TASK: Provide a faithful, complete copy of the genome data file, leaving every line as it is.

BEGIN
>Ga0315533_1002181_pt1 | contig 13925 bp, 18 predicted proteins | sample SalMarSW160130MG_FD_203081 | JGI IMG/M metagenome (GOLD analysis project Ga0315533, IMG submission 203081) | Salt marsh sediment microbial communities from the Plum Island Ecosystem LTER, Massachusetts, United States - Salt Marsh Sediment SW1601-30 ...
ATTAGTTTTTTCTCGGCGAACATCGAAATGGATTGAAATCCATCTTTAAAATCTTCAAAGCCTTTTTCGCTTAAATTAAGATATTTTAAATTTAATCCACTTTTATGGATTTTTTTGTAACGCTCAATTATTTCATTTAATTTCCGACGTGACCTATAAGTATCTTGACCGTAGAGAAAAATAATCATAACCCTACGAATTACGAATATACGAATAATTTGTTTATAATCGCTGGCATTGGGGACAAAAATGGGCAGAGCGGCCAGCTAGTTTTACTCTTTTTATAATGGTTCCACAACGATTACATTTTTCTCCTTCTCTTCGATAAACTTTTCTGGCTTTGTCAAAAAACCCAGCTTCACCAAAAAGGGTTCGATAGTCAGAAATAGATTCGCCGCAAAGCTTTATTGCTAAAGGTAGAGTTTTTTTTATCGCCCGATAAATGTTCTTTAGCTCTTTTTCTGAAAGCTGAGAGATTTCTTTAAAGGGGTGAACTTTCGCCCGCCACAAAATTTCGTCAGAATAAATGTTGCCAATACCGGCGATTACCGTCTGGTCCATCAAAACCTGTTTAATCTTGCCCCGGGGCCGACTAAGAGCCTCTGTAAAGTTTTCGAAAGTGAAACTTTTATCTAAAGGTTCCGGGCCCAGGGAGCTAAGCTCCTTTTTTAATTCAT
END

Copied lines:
>Ga0315533_1002181_pt1 | contig 13925 bp, 18 predicted proteins | sample SalMarSW160130MG_FD_203081 | JGI IMG/M metagenome (GOLD analysis project Ga0315533, IMG submission 203081) | Salt marsh sediment microbial communities from the Plum Island Ecosystem LTER, Massachusetts, United States - Salt Marsh Sediment SW1601-30 ...
ATTAGTTTTTTCTCGGCGAACATCGAAATGGATTGAAATCCATCTTTAAAATCTTCAAAGCCTTTTTCGCTTAAATTAAGATATTTTAAATTTAATCCACTTTTATGGATTTTTTTGTAACGCTCAATTATTTCATTTAATTTCCGACGTGACCTATAAGTATCTTGACCGTAGAGAAAAATAATCATAACCCTACGAATTACGAATATACGAATAATTTGTTTATAATCGCTGGCATTGGGGACAAAAATGGGCAGAGCGGCCAGCTAGTTTTACTCTTTTTATAATGGTTCCACAACGATTACATTTTTCTCCTTCTCTTCGATAAACTTTTCTGGCTTTGTCAAAAAACCCAGCTTCACCAAAAAGGGTTCGATAGTCAGAAATAGATTCGCCGCAAAGCTTTATTGCTAAAGGTAGAGTTTTTTTTATCGCCCGATAAATGTTCTTTAGCTCTTTTTCTGAAAGCTGAGAGATTTCTTTAAAGGGGTGAACTTTCGCCCGCCACAAAATTTCGTCAGAATAAATGTTGCCAATACCGGCGATTACCGTCTGGTCCATCAAAACCTGTTTAATCTTGCCCCGGGGCCGACTAAGAGCCTCTGTAAAGTTTTCGAAAGTGAAACTTTTATCTAAAGGTTCCGGGCCCAGGGAGCTAAGCTCCTTTTTTAATTCAT